We have hit a bit of a lull in the ACA litigation storm -- but rest assured, the winds will start blowing again soon. Here is a brief overview of the significant dates for the next five months:
September 23: oral argument at the United States Court of Appeals for the D.C. Circuit in Seven-Sky v. Holder. This case lags behind Thomas More Law Center (CA6), Florida v. HHS (CA11), and the two Fourth Circuit cases, so it is unclear how much it will matter. But it is significant in the sense that the panel comprises an all-star cast of judges: Silberman, Edwards, and Kavanaugh. So even if this case never reaches the Supreme Court, the panel's opinion (or, more likely, opinions) is apt to be influential in the justices' deliberations.
September 28: the present due date for the United States's response to the petition for certiorari in Thomas More Law Center v. Obama. As we have discussed here previously, the federal government has several options as to how it wants to respond, from conceding that certiorari is warranted to urging denial to asking the Court to hold the petition for the time being. Which option it chooses will largely reveal the administration's strategy in terms of timing (though the Court, obviously, will have the ultimate say).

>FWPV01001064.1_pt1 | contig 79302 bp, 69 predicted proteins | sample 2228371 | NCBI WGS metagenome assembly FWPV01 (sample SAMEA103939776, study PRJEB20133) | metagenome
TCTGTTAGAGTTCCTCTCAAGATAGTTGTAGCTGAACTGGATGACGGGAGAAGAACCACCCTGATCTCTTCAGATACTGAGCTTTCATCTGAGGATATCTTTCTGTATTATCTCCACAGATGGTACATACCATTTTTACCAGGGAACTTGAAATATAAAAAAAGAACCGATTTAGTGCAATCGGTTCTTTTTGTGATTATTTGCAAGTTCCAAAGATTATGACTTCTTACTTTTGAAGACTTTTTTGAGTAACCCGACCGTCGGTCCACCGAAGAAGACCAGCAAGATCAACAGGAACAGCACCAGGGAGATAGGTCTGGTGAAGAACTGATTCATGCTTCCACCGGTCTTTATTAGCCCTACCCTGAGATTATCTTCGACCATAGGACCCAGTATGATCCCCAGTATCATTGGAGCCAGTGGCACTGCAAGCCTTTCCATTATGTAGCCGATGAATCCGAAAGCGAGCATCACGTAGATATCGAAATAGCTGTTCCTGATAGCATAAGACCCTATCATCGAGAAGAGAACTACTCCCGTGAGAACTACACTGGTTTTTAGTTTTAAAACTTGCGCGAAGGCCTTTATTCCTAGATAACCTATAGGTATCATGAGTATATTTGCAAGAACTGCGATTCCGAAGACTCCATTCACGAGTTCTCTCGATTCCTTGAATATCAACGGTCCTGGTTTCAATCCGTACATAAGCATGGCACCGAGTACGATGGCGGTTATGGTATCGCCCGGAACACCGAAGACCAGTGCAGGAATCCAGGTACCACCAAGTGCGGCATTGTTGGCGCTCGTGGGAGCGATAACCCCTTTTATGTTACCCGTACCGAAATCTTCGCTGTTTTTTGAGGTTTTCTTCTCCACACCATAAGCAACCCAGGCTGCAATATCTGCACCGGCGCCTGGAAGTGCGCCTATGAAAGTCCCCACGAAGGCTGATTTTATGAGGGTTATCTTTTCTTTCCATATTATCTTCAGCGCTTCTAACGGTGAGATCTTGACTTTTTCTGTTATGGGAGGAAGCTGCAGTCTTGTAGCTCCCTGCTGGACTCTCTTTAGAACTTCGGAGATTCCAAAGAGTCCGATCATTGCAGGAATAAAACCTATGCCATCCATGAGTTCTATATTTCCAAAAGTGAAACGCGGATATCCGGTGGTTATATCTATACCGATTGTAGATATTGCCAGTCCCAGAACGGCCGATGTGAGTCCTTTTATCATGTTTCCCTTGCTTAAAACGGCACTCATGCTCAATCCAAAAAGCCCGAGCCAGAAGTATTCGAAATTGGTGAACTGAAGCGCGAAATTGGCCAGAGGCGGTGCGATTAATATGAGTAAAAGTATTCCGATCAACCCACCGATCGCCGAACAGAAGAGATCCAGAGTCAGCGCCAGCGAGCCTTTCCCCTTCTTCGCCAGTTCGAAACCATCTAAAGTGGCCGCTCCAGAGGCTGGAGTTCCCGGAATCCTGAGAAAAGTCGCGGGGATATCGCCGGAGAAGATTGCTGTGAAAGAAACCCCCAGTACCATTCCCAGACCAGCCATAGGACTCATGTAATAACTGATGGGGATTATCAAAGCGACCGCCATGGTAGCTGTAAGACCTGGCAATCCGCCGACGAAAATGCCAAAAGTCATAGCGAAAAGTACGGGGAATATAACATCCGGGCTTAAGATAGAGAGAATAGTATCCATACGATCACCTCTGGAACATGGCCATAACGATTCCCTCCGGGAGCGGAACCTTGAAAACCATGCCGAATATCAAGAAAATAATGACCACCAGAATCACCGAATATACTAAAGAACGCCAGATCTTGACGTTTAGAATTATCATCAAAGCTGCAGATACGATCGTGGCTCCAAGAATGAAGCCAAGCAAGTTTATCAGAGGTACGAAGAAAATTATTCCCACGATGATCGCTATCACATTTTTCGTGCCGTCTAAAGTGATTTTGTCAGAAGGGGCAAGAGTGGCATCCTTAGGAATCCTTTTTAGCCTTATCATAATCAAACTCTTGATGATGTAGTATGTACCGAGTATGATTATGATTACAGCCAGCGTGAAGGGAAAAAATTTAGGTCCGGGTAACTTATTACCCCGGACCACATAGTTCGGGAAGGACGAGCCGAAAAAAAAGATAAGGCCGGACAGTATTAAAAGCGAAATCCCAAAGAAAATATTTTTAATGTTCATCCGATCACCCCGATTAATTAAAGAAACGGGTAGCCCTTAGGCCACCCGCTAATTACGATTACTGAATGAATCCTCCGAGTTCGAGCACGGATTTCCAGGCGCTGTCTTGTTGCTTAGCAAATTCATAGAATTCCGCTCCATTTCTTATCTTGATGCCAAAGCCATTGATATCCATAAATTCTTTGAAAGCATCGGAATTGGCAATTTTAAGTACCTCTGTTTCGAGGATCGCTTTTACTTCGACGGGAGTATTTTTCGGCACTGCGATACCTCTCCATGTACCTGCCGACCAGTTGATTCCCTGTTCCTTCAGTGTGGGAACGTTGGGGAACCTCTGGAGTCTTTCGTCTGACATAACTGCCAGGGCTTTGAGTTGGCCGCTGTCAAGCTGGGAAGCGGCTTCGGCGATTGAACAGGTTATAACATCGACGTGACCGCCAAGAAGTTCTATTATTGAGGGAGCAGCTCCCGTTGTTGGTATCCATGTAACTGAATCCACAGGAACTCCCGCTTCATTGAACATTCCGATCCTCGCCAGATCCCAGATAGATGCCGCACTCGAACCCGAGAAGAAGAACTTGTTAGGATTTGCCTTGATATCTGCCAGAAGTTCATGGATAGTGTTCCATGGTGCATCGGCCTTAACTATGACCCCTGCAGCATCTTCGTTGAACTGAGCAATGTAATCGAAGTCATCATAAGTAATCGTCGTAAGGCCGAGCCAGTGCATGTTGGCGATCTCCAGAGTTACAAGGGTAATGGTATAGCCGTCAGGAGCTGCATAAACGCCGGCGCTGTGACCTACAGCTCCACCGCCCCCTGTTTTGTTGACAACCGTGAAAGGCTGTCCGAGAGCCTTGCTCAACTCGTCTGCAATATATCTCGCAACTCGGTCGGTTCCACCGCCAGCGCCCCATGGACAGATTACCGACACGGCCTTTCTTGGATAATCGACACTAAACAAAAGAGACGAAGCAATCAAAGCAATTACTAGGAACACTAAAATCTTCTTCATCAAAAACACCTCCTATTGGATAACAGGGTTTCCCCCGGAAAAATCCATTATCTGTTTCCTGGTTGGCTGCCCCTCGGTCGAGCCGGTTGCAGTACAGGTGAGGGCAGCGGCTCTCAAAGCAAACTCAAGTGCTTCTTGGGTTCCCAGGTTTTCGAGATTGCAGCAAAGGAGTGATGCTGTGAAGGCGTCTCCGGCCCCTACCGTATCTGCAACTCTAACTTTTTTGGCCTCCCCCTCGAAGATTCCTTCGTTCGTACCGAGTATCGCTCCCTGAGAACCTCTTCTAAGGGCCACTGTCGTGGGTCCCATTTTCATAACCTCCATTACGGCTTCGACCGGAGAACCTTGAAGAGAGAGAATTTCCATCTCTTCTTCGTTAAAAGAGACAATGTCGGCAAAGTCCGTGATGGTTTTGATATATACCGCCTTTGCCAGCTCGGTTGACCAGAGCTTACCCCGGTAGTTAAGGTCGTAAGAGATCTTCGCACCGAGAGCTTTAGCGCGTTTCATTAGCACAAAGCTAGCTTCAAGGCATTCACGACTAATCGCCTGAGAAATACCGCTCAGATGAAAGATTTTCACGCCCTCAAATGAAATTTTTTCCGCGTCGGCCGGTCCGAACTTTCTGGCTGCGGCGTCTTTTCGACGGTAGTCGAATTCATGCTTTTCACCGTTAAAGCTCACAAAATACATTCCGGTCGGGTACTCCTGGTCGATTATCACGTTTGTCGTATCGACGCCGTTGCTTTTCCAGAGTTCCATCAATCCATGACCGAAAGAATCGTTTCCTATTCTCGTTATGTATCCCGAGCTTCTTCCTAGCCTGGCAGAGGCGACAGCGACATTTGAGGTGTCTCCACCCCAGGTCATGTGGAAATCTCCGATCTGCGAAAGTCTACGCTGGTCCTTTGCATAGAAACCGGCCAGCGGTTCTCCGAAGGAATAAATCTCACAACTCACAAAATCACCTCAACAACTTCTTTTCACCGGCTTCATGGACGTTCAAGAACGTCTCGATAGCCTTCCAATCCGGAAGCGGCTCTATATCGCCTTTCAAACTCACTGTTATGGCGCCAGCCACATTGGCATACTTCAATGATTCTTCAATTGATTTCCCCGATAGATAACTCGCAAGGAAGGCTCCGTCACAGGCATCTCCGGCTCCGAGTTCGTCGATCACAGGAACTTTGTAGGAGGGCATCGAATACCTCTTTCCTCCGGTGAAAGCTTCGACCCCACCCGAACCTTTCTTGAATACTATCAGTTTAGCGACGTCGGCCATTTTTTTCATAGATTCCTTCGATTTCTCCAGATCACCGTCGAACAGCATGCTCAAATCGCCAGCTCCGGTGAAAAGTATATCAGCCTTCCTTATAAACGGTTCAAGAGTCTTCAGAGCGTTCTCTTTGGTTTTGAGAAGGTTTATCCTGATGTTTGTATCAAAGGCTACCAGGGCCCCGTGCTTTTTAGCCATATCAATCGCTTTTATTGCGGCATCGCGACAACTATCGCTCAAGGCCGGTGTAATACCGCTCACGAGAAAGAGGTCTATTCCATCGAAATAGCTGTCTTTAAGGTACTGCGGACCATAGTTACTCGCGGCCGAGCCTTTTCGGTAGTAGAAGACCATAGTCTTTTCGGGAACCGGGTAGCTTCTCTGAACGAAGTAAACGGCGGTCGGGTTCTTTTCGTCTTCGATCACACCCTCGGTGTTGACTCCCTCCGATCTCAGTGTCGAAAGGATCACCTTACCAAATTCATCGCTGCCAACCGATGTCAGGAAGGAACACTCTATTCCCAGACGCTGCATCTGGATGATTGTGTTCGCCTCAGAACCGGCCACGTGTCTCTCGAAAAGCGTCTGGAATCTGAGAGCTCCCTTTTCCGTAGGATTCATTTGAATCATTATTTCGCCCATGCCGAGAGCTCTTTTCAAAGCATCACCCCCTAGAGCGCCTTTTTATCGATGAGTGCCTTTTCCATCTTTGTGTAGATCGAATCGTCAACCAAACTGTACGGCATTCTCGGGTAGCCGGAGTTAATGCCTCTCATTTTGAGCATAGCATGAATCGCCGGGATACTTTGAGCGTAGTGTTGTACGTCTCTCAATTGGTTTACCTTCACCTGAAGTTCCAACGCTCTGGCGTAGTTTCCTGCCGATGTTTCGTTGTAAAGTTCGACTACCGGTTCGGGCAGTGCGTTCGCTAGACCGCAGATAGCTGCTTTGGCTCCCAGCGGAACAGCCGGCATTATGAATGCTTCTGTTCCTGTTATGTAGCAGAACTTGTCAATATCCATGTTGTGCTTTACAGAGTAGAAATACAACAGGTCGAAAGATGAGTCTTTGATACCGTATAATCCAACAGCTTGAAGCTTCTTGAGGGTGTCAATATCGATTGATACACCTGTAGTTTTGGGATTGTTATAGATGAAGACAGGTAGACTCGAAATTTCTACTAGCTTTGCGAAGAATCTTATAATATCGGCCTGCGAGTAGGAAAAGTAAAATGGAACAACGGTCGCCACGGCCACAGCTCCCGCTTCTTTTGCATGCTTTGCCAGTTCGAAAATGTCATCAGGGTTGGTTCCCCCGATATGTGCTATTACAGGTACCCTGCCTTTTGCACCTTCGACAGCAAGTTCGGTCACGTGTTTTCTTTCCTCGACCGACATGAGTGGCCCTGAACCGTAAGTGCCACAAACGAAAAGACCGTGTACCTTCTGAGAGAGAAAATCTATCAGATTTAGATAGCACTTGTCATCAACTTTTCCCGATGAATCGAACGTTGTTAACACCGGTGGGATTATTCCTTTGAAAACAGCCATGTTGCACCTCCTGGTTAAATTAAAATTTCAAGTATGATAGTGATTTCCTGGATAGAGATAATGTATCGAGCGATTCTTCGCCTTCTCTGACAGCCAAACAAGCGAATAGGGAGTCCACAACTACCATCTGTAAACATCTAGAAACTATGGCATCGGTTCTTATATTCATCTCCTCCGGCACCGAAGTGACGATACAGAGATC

November 10: deadline for filing a petition for certiorari in Florida v. HHS. Both sides have until this date to seek the Supreme Court's review. This date could change, though, if either side seeks en banc review in the Eleventh Circuit or seeks an extension from the Supreme Court.
January 15 (roughly): the typical cut-off for cert grants to be argued during the present Term. This date is flexible, and the Court can always expedite the briefing schedule. But generally those petitions granted up until this date are argued during the current Term (argued in April, decided by June), while those granted after this date are pushed off until the next Term (here, it would mean argued in the fall of 2012 and decided in 2013). Thus, if the Court has not yet granted certiorari in one of the cases by this date, it will become increasingly likely that the Court's decision will come after the 2012 election.